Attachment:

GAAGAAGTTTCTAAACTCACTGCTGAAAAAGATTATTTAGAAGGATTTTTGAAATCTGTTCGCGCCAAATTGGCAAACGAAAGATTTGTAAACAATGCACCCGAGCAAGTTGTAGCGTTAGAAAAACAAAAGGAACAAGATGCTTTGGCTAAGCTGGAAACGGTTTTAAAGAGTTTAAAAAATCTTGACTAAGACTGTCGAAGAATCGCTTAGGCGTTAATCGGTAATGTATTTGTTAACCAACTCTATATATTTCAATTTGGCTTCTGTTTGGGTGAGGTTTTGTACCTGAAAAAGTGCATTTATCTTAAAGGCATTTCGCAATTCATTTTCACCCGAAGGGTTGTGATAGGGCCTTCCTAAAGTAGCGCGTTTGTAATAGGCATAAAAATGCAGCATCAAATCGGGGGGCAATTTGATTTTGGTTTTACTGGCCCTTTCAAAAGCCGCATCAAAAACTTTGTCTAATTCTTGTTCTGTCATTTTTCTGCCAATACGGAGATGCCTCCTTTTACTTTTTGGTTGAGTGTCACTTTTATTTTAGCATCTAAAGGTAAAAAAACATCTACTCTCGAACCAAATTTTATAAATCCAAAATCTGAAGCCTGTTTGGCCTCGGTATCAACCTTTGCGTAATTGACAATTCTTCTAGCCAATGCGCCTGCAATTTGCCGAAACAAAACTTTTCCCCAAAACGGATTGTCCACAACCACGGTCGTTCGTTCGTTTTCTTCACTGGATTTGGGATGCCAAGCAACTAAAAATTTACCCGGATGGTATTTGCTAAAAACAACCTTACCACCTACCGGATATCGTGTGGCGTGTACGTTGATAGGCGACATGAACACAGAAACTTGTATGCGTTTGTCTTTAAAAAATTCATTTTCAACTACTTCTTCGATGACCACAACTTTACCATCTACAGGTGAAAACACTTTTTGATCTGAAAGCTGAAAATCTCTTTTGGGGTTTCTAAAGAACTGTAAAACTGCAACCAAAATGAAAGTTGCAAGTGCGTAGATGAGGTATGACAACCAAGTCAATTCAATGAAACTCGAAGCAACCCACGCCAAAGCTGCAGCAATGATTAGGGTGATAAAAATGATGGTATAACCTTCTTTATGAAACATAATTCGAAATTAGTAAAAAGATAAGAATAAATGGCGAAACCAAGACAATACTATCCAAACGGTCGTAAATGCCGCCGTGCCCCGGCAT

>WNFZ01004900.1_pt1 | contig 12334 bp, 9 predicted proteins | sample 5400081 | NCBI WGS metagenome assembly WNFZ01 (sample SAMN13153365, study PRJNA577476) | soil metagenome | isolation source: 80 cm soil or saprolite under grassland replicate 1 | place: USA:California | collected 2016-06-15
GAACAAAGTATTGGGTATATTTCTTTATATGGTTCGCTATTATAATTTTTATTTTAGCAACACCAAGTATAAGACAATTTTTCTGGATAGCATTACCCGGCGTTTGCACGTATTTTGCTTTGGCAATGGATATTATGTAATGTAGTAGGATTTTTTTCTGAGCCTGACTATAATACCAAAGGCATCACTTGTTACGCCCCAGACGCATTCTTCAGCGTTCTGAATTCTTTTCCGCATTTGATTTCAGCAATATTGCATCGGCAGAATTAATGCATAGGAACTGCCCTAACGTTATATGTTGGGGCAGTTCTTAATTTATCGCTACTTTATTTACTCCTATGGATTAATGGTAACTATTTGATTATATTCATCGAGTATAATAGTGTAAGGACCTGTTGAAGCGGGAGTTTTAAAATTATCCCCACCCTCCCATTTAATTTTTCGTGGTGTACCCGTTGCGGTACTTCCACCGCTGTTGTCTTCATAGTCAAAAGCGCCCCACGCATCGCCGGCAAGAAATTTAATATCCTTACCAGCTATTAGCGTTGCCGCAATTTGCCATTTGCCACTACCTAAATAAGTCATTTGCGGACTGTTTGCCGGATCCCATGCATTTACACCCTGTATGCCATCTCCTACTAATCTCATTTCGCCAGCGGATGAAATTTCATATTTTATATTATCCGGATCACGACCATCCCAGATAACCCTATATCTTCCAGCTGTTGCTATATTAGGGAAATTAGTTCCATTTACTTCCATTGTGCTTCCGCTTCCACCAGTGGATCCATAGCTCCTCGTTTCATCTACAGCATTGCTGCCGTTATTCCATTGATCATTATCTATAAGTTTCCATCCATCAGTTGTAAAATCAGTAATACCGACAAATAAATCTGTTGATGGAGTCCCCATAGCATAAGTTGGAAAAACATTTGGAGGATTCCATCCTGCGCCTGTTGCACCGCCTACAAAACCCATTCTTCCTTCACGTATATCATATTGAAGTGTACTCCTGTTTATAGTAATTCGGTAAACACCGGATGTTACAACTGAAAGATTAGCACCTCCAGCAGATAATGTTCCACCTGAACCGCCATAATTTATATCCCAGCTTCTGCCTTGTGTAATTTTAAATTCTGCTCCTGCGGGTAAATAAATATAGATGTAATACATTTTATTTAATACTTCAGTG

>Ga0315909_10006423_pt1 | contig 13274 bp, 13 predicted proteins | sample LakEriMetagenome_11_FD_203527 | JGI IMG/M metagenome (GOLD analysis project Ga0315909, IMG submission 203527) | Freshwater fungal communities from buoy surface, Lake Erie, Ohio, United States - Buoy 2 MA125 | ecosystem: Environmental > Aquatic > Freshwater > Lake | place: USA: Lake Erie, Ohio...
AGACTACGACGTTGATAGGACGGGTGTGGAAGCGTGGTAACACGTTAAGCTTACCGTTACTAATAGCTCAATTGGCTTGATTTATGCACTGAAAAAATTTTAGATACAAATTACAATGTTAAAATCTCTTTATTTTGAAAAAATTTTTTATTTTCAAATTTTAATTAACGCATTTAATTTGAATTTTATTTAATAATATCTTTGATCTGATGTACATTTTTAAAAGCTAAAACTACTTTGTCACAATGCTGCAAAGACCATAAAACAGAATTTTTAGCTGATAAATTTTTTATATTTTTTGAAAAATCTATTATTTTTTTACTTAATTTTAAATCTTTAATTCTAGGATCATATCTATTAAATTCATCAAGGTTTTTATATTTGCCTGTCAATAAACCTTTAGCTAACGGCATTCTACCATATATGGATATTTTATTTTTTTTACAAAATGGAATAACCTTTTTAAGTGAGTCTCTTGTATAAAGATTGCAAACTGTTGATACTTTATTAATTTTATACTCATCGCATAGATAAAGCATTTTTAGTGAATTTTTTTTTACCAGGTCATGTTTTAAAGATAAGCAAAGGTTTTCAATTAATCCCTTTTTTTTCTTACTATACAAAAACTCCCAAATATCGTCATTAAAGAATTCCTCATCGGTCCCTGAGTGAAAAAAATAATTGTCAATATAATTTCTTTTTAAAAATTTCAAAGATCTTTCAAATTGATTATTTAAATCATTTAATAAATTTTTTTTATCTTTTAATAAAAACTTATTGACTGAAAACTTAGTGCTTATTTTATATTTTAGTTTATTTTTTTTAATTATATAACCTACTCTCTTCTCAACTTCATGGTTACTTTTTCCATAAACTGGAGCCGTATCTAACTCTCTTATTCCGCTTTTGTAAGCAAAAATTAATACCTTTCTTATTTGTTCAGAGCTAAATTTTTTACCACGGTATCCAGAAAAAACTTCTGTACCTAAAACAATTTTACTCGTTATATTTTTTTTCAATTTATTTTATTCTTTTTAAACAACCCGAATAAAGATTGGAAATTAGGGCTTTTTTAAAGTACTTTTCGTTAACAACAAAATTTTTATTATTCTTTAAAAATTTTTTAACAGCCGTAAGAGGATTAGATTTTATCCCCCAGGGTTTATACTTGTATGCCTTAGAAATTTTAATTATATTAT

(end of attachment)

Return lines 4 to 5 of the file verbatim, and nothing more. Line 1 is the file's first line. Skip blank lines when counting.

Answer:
>Ga0315909_10006423_pt1 | contig 13274 bp, 13 predicted proteins | sample LakEriMetagenome_11_FD_203527 | JGI IMG/M metagenome (GOLD analysis project Ga0315909, IMG submission 203527) | Freshwater fungal communities from buoy surface, Lake Erie, Ohio, United States - Buoy 2 MA125 | ecosystem: Environmental > Aquatic > Freshwater > Lake | place: USA: Lake Erie, Ohio...
AGACTACGACGTTGATAGGACGGGTGTGGAAGCGTGGTAACACGTTAAGCTTACCGTTACTAATAGCTCAATTGGCTTGATTTATGCACTGAAAAAATTTTAGATACAAATTACAATGTTAAAATCTCTTTATTTTGAAAAAATTTTTTATTTTCAAATTTTAATTAACGCATTTAATTTGAATTTTATTTAATAATATCTTTGATCTGATGTACATTTTTAAAAGCTAAAACTACTTTGTCACAATGCTGCAAAGACCATAAAACAGAATTTTTAGCTGATAAATTTTTTATATTTTTTGAAAAATCTATTATTTTTTTACTTAATTTTAAATCTTTAATTCTAGGATCATATCTATTAAATTCATCAAGGTTTTTATATTTGCCTGTCAATAAACCTTTAGCTAACGGCATTCTACCATATATGGATATTTTATTTTTTTTACAAAATGGAATAACCTTTTTAAGTGAGTCTCTTGTATAAAGATTGCAAACTGTTGATACTTTATTAATTTTATACTCATCGCATAGATAAAGCATTTTTAGTGAATTTTTTTTTACCAGGTCATGTTTTAAAGATAAGCAAAGGTTTTCAATTAATCCCTTTTTTTTCTTACTATACAAAAACTCCCAAATATCGTCATTAAAGAATTCCTCATCGGTCCCTGAGTGAAAAAAATAATTGTCAATATAATTTCTTTTTAAAAATTTCAAAGATCTTTCAAATTGATTATTTAAATCATTTAATAAATTTTTTTTATCTTTTAATAAAAACTTATTGACTGAAAACTTAGTGCTTATTTTATATTTTAGTTTATTTTTTTTAATTATATAACCTACTCTCTTCTCAACTTCATGGTTACTTTTTCCATAAACTGGAGCCGTATCTAACTCTCTTATTCCGCTTTTGTAAGCAAAAATTAATACCTTTCTTATTTGTTCAGAGCTAAATTTTTTACCACGGTATCCAGAAAAAACTTCTGTACCTAAAACAATTTTACTCGTTATATTTTTTTTCAATTTATTTTATTCTTTTTAAACAACCCGAATAAAGATTGGAAATTAGGGCTTTTTTAAAGTACTTTTCGTTAACAACAAAATTTTTATTATTCTTTAAAAATTTTTTAACAGCCGTAAGAGGATTAGATTTTATCCCCCAGGGTTTATACTTGTATGCCTTAGAAATTTTAATTATATTAT